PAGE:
Considering that the cosplay scene in this country is relatively new compared to the rest of the world, it's not surprising that UK cosplayers have not yet gained enough recognition to be invited as guests, but I don't think we should look down our nose at the concept.


Most 'celebrity' cosplayers don't look down at other cosplayers and work hard for the events they appear at. They add something extra to conventions as much as any other guest so I hope people can appreciate that.


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01 Dec 2009 - 12:2423244
There is so much irony in certain parts of this thread you could lay it on with a trowel.


01 Dec 2009 - 12:2723245
Quote Sands:
If any of you got offered to be a cosplay guest at an international convention, fully paid, would you turn it down?

I'm going to be weird and say that I would. Seriously. If anything, if I were approached to be a "cosplay guest" at an international convention I'd be deeply suspicious of whoever was asking.

To clarify what I said earlier, I do certainly respect that there are cosplayers out there who are well-known among cosplayers and have excellent craftsmanship skills, and if they're at a convention and holding a panel to talk about their techniques or whatever then that's a nice bonus. Matt was a superb compere at Ayacon, and he and JoEllen seemed very nice (I didn't actually meet either of them really so I can only speculate there). But really, when they were announced as guests I had no idea who either of them were, and even if they'd been announced with their cosplay names I don't think I'd have reacted in any way other than "oh, that's nice".

I don't know, maybe it's because I really do just think of cosplay (and most fandom activity) as being a bit of silly fun to make the drudgery of everyday life a bit less unbearable, and as such have always found the "BNF" concept rather alien. I'm certainly not going to complain about there being cosplay guests - lord knows I've been going to cons long enough to know that we're lucky to be in a position to get international guests at all - but their presence doesn't make or break a con or event for me in the way that, say, announcing Satoshi Kon or Naoki Urasawa would.


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01 Dec 2009 - 19:2823269
Quote Silver:
Quote Sephirayne:

I would be curious to see if a UK cosplayer ever got invited to ,let say, a US con.


Like I said, I think Kelly Jane and Teal Pirate were invited to an american co. Metrocon I think.

Though I think it was more about the popularity of their youtube videos, than their cosplays.

~Silver


I don't think they were invited as cosplay guests. I'm pretty sure they paid for everything themselves and just chose to hold panels while they were there.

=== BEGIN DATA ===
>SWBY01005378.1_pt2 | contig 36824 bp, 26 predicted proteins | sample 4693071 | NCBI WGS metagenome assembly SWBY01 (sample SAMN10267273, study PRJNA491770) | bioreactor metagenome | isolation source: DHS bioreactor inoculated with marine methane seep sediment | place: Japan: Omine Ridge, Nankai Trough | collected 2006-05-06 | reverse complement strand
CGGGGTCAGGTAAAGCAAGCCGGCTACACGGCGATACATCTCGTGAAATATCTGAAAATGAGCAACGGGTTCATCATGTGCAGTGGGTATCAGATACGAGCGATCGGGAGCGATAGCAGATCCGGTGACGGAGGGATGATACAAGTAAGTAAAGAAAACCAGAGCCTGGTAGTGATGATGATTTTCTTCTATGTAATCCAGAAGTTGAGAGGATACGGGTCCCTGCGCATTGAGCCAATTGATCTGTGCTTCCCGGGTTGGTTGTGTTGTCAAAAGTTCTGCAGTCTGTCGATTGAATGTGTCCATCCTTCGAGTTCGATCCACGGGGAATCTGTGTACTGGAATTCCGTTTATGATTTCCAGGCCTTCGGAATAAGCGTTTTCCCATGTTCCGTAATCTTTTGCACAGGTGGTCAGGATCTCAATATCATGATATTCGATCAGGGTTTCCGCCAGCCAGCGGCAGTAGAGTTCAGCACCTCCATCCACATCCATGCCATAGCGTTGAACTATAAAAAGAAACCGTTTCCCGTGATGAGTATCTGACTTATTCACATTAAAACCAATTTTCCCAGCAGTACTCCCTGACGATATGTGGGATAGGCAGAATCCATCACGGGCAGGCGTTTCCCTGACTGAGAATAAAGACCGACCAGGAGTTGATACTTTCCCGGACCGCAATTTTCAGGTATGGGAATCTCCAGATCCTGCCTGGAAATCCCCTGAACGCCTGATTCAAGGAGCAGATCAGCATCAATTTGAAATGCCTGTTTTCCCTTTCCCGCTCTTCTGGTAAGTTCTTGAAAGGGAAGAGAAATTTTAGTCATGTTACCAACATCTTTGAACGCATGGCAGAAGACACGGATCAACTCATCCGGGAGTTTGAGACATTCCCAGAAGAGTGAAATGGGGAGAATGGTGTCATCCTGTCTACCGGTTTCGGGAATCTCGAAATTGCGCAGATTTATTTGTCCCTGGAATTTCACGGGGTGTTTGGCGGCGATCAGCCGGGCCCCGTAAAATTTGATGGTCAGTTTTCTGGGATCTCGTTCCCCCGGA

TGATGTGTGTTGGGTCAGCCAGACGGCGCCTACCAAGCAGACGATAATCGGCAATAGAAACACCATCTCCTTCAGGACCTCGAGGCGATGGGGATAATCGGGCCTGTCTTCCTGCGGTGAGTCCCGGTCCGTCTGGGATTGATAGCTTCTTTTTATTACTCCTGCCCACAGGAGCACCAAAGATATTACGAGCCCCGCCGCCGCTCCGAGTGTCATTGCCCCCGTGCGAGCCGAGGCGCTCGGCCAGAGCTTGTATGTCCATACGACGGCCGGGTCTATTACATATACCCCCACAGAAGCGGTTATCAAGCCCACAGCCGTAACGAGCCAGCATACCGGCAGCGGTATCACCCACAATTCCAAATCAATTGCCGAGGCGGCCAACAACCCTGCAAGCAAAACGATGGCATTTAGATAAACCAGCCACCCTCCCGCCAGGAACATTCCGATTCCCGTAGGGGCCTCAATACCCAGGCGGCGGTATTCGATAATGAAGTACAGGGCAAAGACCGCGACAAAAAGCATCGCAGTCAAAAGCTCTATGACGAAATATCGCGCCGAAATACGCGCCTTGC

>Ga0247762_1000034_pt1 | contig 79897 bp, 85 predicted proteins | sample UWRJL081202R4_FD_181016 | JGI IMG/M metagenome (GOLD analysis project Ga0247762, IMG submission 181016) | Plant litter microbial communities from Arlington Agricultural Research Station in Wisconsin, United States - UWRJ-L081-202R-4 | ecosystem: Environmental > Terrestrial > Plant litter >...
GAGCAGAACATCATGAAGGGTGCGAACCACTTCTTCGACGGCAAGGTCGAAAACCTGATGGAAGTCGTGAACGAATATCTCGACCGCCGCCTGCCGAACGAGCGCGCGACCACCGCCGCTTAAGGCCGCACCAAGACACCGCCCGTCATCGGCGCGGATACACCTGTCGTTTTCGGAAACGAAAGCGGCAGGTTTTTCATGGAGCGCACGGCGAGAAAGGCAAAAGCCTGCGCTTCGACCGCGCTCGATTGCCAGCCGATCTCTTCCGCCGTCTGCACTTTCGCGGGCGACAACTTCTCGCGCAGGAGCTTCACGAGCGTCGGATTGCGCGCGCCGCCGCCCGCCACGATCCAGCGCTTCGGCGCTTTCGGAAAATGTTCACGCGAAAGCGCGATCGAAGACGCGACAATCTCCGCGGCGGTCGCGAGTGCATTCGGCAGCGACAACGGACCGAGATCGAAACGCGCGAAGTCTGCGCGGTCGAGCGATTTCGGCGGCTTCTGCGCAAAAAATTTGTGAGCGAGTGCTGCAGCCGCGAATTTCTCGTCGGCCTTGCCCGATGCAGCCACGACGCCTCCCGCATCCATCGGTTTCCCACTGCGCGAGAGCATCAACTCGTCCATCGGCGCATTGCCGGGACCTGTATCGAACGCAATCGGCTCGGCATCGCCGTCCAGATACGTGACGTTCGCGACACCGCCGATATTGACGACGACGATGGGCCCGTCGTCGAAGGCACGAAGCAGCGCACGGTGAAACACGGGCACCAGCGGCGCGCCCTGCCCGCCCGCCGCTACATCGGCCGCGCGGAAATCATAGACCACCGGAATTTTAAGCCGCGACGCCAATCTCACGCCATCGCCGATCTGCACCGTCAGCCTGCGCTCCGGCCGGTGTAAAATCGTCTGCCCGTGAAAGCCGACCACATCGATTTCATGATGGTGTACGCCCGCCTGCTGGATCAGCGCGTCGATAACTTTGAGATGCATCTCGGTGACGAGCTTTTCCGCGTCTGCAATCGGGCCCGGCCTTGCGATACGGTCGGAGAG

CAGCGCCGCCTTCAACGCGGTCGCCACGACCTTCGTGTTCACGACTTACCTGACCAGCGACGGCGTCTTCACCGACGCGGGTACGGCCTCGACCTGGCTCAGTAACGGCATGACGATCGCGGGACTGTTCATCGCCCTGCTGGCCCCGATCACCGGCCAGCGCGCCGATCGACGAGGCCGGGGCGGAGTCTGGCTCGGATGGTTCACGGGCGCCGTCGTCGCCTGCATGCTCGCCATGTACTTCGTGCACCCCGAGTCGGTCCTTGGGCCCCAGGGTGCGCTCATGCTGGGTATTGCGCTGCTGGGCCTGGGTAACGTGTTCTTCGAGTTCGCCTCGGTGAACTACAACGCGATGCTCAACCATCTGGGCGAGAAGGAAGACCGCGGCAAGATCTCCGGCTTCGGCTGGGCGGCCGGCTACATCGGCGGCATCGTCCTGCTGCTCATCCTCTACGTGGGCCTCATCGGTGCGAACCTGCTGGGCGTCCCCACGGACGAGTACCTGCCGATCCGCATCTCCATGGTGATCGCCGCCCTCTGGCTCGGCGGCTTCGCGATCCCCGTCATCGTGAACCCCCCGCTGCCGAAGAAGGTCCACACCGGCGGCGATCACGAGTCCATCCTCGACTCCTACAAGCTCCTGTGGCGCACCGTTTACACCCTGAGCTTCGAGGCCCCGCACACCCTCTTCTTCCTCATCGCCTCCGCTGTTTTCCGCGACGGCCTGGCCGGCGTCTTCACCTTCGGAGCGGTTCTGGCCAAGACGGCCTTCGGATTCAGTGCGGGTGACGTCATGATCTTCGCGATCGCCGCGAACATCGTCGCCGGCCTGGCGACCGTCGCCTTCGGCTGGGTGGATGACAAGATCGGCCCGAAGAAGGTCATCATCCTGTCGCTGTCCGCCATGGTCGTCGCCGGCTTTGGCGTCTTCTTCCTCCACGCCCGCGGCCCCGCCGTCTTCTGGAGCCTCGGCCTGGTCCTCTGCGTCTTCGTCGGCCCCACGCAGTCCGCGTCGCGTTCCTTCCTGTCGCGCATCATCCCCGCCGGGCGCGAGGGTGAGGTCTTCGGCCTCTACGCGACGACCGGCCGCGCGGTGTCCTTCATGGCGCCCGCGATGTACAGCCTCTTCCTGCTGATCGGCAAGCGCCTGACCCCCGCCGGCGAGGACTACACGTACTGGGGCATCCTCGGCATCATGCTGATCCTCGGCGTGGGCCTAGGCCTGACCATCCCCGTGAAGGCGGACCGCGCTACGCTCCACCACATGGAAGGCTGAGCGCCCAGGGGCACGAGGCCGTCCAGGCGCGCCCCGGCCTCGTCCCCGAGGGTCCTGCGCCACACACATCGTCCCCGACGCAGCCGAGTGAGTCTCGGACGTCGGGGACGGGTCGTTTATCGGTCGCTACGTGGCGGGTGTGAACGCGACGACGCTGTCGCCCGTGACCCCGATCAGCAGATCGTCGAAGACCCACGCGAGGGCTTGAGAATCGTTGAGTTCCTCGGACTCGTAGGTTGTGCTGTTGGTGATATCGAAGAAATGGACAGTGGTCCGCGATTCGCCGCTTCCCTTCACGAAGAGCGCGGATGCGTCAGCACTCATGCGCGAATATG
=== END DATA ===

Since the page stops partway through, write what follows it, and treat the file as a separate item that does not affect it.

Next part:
Anything I was going to add has already been said XD



Last edited by Mungojerrie (01 Dec 2009 - 19:30)
01 Dec 2009 - 22:0523279
As far as I can see, the only reason these people are so called 'Celebrities' is because you are calling them 'Celebrities'! Its just a word. I've always taken care to say 'Famous Cosplayers' instead, as the fact that hundreds of people who aren't known by the individual, know who they are, makes them 'Famous' in my eyes. But once again that's just an interpretation of the word.

These people on the whole aren't paid for their appearances, other than expenses, so does that really sound like a 'Celebrity status' to you?

And at the end of the day, making a living doing something you love? What's so unforgivable about that that we have to argue over the correct word to describe them?


01 Dec 2009 - 22:4423280
Quote Mocara:

And at the end of the day, making a living doing something you love? What's so unforgivable about that that we have to argue over the correct word to describe them?



I don't think anyone was really arguing about what word to describe it as, but whether they were for or against the idea of cosplay guests and their opinions on the matter.
Celebrity/Famous/Well known
thats all the same kettle of fish isn't it? thats just arguing over semantics.


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01 Dec 2009 - 22:4623281
I think argument is probably a bit harsh too ^_^' If I see an argument, I nuke it with the delete button LOL So far I've seen healthy debate and quite liked the back and forth going on!


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CosplayIsland Staff Member


01 Dec 2009 - 22:5023282
I've really enjoyed reading this thread, its really interesting hearing what people have to say about it.

I personally really enjoy having cosplay guests from abroad come to our events. I think its great how Emily and Jess had Yaya and Giorgia at the ball, its really nice to get to meet people who have made a success out of their passion for cosplay. I think its quite inspiring.
I'd like to see more cosplayers invited over here in the UK in the future


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My God. Its full of stars
01 Dec 2009 - 22:5623283
So have I actually. I must admit I'm actually being swayed somewhat.

I think jealousy is part of my issue with it, but not jealousy for myself (this is going to make no sense, I can tell already LOL), jealousy for OTHERS. I just think that with some of the talent we have in this country, it's a shame that those people aren't recognised in the same way.